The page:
Q: Vladyko Metropolitan, this is the twentieth anniversary of the foundation of the Metropolia of Paris and Europe after the completion of the new Russian Cathedral in the centre of Paris. Can you say something about this moment?
A: Thank you. I have been asked to relate a few facts regarding our Metropolia in this interview. At this historic moment it is not only the twentieth anniversary of our Metropolia, but also 100 years since the Nazi-led European invasion of the Russian Lands – just as European and multinational an invasion as the 1812 invasion – on the feast of All the Russian Saints in 1941; 50 years since the fall of the Soviet Union in 1991; and 25 years since the events in the then Ukraine and the 2016 Council – and we know how those ended.
And it is also 38 years since His Holiness Patriarch Alexei II announced – prophetically –remember this was before the 2007 reconciliation between the two parts of the Russian Church – the intention of establishing a Metropolia for Europe. This was to be built on the foundation laid by all those faithful to the Russian Church, then in three different jurisdictions, one completely outside the Russian Church, and as the foundation of a future new Local Church. As the now autonomous Metropolia, it is still towards this Local Church that we are working. It is not far away now – as the illusions and temptations of the past have fast receded.
Q: Which countries does the Metropolia cover?
A: Its territory covers all the European countries which are not already covered by a Local Church, such as the Serbian, Polish, Greek, Bulgarian, Romanian Churches and the Church of the Czechs and Slovaks. This means 20 mainly Western European countries which all have small Orthodox minorities, less than 5% of the total population, namely: Iceland, Norway, Denmark, Sweden, Finland, Ireland, Wales, England, Scotland, the Netherlands, Germany, Switzerland, Austria, Hungary, France, Belgium, Luxembourg, Portugal, Spain and Italy.
Q: What were the most difficult tasks in establishing the Metropolia?
A: The two most difficult tasks were undoubtedly the struggle against provincialism and parochialism on the one hand and against disincarnate, intellectualized Orthodoxism on the other hand.
Q: Can you explain these words?
A: Provincialism and parochialism were in the twentieth century the bane of all the Local Churches. I remember how back in the early 2000s, Metr Amfilochie of Montenegro told us how when he had first become a bishop, he had decided to visit one of his remote parishes. Up in the mountains, where priests visiting parishioners used to wear a rifle strapped across their shoulders against marauding bears and wolves, there was one parish, which had not seen a bishop in years. In fact, when he got there, the first things the priest asked him was: ‘Who are you?’ He answered, ‘I am your bishop’. The priest asked: ‘What is a bishop?’
It turned out that the ‘priest’ was not a priest at all, he had become a ‘priest’ because his family had from father to son all become priests. The man had never even been ordained. Of course, the incident says much about the failure of bishops to visit their parishes – a common failing in Europe before the Metropolia came into existence – but the story illustrates a real problem – provincialism, even parochialism.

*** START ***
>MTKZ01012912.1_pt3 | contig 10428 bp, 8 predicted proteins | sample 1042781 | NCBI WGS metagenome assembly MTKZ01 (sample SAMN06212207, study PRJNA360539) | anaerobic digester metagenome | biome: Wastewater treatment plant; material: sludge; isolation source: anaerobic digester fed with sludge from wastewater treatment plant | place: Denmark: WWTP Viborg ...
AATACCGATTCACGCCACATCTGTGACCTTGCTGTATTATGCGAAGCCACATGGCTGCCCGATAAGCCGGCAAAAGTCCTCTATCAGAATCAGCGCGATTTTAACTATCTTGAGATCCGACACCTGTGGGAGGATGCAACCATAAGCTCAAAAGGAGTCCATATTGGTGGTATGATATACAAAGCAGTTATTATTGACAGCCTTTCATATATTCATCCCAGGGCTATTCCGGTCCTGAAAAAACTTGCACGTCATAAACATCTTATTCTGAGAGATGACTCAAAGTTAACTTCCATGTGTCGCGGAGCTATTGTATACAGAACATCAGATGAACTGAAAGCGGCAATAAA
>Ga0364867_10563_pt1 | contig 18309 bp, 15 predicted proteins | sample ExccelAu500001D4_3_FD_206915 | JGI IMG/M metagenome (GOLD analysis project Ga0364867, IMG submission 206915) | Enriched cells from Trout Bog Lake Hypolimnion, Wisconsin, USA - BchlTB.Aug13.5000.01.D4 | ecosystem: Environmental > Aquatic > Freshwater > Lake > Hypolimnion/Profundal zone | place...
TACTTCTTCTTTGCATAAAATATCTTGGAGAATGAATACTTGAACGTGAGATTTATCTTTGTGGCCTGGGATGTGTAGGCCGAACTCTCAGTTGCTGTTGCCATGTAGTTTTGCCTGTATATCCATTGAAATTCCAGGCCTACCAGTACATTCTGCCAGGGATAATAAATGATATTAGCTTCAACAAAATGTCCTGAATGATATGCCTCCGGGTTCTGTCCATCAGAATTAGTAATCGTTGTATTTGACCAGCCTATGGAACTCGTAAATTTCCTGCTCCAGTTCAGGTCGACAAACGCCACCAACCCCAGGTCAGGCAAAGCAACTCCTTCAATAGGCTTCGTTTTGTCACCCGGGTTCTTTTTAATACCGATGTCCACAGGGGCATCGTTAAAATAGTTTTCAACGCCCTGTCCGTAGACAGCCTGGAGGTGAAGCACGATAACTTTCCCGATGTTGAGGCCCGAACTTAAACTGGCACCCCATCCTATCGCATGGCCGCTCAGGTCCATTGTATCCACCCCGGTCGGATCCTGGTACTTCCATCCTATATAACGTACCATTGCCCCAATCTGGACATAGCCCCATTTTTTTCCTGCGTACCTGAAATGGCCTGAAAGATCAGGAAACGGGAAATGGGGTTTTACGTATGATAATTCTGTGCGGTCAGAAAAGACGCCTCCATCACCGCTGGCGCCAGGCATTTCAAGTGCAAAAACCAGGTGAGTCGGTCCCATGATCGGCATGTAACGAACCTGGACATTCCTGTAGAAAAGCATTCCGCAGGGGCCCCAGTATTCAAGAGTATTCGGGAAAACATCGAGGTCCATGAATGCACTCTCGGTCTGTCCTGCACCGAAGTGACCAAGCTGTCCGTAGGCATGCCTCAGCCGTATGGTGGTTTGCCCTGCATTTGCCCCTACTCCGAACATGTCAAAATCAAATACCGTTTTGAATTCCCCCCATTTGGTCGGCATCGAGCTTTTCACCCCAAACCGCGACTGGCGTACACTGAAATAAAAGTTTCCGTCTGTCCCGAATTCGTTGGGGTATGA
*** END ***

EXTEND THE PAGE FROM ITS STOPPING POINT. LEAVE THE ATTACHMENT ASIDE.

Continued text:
And provincialism and parochialism were always the bane of the Russian diaspora, whether in Paris or New York, with their strange fantasies, theories and cultish and sectarian mentalities, based around strong personalities who lived in isolation from the catholicity and wholeness of the Church. It was only after the fall of the atheist regime in the Soviet Union in 1991 that all the different parts of the broken Russian ship could come together again in synthesis, and by blood, sweat and tears we could overcome such parochialism and provincialism with all its sects and personality cults. Viewed from the Centre, spiritually speaking Europe is only a Western province, even further westwards than provincial Little Russia or Slovakia, far beyond the Carpathians. However, even though we are a province, that does not mean that we have to be provincial, even less parochial. We must value our spiritual attachment to the Centre.
Q: So much for provincialism and parochialism. But what do you mean by ‘a disincarnate, intellectualized Orthodoxism’? What was the difficulty there?
A: At the one extreme stood the provincials and parochials, basically phyletists, bigots and racists. However, on the other side of the same anti-Orthodox coin stood the self-important intellectuals. Their mistake was to imagine that they were important! They misunderstood, they imagined that the Church was based on brains and not on saints, on academia, not on holiness. The two things are quite different. In their way the intellectuals of Paris, like those of ancient Athens and Alexandria, were just as provincial and parochial as the uneducated because they missed the main point. They talked and philosophized, but did not do. Just so much hot air: Orthodoxism.
The uneducated provincials and parochials never understood that the Church is about the Holy Spirit and the transfiguration of fallen humanity despite nationalism, the attachment to this world. Earth is not to take over Heaven. However, the intellectuals never understood that the Church is about the Incarnation, that our Faith is not some vain private fantasy, a mere set of ideas or piece of idealism, but it is about incorporating the Faith into public life. Faith has consequences, it is not some Protestant-style Sunday ‘God-slot’ religion, an intellectual plaything, a hobby or amusement for those with overdeveloped brains and underdeveloped hearts. Faith embraces the whole of our life in all its aspects and inevitably moulds and reshapes the State, including the Western establishments with their idolatrous religion of secularism. Heaven is to be brought to earth.